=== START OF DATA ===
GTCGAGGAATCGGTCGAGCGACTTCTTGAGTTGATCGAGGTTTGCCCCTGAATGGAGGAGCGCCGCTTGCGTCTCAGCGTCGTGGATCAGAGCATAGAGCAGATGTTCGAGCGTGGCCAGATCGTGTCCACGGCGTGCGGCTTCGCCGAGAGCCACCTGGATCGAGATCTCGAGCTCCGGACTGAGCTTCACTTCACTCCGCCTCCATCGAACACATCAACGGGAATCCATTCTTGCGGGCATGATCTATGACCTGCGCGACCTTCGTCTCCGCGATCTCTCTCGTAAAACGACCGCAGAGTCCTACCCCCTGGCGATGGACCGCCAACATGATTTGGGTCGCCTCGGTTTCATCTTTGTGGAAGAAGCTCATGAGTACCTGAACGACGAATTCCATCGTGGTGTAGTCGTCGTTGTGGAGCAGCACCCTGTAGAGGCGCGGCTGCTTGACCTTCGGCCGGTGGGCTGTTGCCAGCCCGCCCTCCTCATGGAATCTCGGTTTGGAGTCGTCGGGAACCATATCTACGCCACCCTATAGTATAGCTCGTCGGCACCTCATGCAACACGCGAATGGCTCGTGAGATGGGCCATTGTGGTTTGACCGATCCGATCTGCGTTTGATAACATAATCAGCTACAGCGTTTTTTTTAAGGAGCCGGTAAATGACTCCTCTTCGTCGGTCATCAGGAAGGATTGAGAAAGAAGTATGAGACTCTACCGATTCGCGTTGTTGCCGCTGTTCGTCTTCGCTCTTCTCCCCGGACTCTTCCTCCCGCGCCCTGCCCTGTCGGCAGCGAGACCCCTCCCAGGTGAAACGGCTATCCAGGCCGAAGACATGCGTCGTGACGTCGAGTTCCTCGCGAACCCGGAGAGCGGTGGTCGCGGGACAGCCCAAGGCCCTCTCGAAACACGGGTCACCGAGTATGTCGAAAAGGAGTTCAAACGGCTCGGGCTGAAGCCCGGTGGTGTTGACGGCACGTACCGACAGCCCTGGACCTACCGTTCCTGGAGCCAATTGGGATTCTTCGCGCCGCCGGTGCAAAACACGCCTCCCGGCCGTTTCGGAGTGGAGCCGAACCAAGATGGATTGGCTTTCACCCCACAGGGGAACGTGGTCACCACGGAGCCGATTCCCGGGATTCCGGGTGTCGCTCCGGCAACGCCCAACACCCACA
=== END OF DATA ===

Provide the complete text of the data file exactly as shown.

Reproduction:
GTCGAGGAATCGGTCGAGCGACTTCTTGAGTTGATCGAGGTTTGCCCCTGAATGGAGGAGCGCCGCTTGCGTCTCAGCGTCGTGGATCAGAGCATAGAGCAGATGTTCGAGCGTGGCCAGATCGTGTCCACGGCGTGCGGCTTCGCCGAGAGCCACCTGGATCGAGATCTCGAGCTCCGGACTGAGCTTCACTTCACTCCGCCTCCATCGAACACATCAACGGGAATCCATTCTTGCGGGCATGATCTATGACCTGCGCGACCTTCGTCTCCGCGATCTCTCTCGTAAAACGACCGCAGAGTCCTACCCCCTGGCGATGGACCGCCAACATGATTTGGGTCGCCTCGGTTTCATCTTTGTGGAAGAAGCTCATGAGTACCTGAACGACGAATTCCATCGTGGTGTAGTCGTCGTTGTGGAGCAGCACCCTGTAGAGGCGCGGCTGCTTGACCTTCGGCCGGTGGGCTGTTGCCAGCCCGCCCTCCTCATGGAATCTCGGTTTGGAGTCGTCGGGAACCATATCTACGCCACCCTATAGTATAGCTCGTCGGCACCTCATGCAACACGCGAATGGCTCGTGAGATGGGCCATTGTGGTTTGACCGATCCGATCTGCGTTTGATAACATAATCAGCTACAGCGTTTTTTTTAAGGAGCCGGTAAATGACTCCTCTTCGTCGGTCATCAGGAAGGATTGAGAAAGAAGTATGAGACTCTACCGATTCGCGTTGTTGCCGCTGTTCGTCTTCGCTCTTCTCCCCGGACTCTTCCTCCCGCGCCCTGCCCTGTCGGCAGCGAGACCCCTCCCAGGTGAAACGGCTATCCAGGCCGAAGACATGCGTCGTGACGTCGAGTTCCTCGCGAACCCGGAGAGCGGTGGTCGCGGGACAGCCCAAGGCCCTCTCGAAACACGGGTCACCGAGTATGTCGAAAAGGAGTTCAAACGGCTCGGGCTGAAGCCCGGTGGTGTTGACGGCACGTACCGACAGCCCTGGACCTACCGTTCCTGGAGCCAATTGGGATTCTTCGCGCCGCCGGTGCAAAACACGCCTCCCGGCCGTTTCGGAGTGGAGCCGAACCAAGATGGATTGGCTTTCACCCCACAGGGGAACGTGGTCACCACGGAGCCGATTCCCGGGATTCCGGGTGTCGCTCCGGCAACGCCCAACACCCACA